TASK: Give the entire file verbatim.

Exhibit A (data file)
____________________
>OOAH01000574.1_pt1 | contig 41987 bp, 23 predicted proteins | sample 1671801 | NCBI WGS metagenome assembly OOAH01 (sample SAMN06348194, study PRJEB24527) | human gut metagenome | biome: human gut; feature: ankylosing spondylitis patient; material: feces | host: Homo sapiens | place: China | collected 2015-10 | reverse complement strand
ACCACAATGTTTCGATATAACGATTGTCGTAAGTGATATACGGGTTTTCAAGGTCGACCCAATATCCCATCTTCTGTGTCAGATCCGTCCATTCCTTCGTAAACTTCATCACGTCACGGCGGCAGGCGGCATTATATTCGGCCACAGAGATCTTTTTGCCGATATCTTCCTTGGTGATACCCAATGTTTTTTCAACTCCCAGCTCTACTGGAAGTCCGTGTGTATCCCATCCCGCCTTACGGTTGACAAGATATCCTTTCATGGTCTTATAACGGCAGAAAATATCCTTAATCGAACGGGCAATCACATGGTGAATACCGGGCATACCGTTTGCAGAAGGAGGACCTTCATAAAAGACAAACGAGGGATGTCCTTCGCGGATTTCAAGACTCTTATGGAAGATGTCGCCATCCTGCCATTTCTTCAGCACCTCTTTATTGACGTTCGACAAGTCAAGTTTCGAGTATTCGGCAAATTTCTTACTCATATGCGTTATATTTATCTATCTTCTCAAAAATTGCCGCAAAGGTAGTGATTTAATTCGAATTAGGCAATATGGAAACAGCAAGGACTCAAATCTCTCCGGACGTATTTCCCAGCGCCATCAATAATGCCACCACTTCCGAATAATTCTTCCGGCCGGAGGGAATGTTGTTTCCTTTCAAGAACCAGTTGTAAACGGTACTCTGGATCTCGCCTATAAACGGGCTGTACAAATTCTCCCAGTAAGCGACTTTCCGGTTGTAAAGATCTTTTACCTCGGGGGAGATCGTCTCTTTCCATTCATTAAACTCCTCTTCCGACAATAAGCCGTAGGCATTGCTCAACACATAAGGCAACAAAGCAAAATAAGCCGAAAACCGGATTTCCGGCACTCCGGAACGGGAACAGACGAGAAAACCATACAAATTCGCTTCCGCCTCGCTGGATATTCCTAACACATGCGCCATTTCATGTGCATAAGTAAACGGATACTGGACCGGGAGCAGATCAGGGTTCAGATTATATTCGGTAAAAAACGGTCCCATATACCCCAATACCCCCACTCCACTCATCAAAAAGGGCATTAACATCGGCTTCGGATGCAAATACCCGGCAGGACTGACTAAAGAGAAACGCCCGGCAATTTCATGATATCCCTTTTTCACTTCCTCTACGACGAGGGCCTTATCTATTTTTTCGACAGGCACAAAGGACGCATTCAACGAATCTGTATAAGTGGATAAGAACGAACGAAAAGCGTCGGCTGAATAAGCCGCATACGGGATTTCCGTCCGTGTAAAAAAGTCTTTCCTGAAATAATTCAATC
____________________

>OOAH01000574.1_pt1 | contig 41987 bp, 23 predicted proteins | sample 1671801 | NCBI WGS metagenome assembly OOAH01 (sample SAMN06348194, study PRJEB24527) | human gut metagenome | biome: human gut; feature: ankylosing spondylitis patient; material: feces | host: Homo sapiens | place: China | collected 2015-10 | reverse complement strand
ACCACAATGTTTCGATATAACGATTGTCGTAAGTGATATACGGGTTTTCAAGGTCGACCCAATATCCCATCTTCTGTGTCAGATCCGTCCATTCCTTCGTAAACTTCATCACGTCACGGCGGCAGGCGGCATTATATTCGGCCACAGAGATCTTTTTGCCGATATCTTCCTTGGTGATACCCAATGTTTTTTCAACTCCCAGCTCTACTGGAAGTCCGTGTGTATCCCATCCCGCCTTACGGTTGACAAGATATCCTTTCATGGTCTTATAACGGCAGAAAATATCCTTAATCGAACGGGCAATCACATGGTGAATACCGGGCATACCGTTTGCAGAAGGAGGACCTTCATAAAAGACAAACGAGGGATGTCCTTCGCGGATTTCAAGACTCTTATGGAAGATGTCGCCATCCTGCCATTTCTTCAGCACCTCTTTATTGACGTTCGACAAGTCAAGTTTCGAGTATTCGGCAAATTTCTTACTCATATGCGTTATATTTATCTATCTTCTCAAAAATTGCCGCAAAGGTAGTGATTTAATTCGAATTAGGCAATATGGAAACAGCAAGGACTCAAATCTCTCCGGACGTATTTCCCAGCGCCATCAATAATGCCACCACTTCCGAATAATTCTTCCGGCCGGAGGGAATGTTGTTTCCTTTCAAGAACCAGTTGTAAACGGTACTCTGGATCTCGCCTATAAACGGGCTGTACAAATTCTCCCAGTAAGCGACTTTCCGGTTGTAAAGATCTTTTACCTCGGGGGAGATCGTCTCTTTCCATTCATTAAACTCCTCTTCCGACAATAAGCCGTAGGCATTGCTCAACACATAAGGCAACAAAGCAAAATAAGCCGAAAACCGGATTTCCGGCACTCCGGAACGGGAACAGACGAGAAAACCATACAAATTCGCTTCCGCCTCGCTGGATATTCCTAACACATGCGCCATTTCATGTGCATAAGTAAACGGATACTGGACCGGGAGCAGATCAGGGTTCAGATTATATTCGGTAAAAAACGGTCCCATATACCCCAATACCCCCACTCCACTCATCAAAAAGGGCATTAACATCGGCTTCGGATGCAAATACCCGGCAGGACTGACTAAAGAGAAACGCCCGGCAATTTCATGATATCCCTTTTTCACTTCCTCTACGACGAGGGCCTTATCTATTTTTTCGACAGGCACAAAGGACGCATTCAACGAATCTGTATAAGTGGATAAGAACGAACGAAAAGCGTCGGCTGAATAAGCCGCATACGGGATTTCCGTCCGTGTAAAAAAGTCTTTCCTGAAATAATTCAATC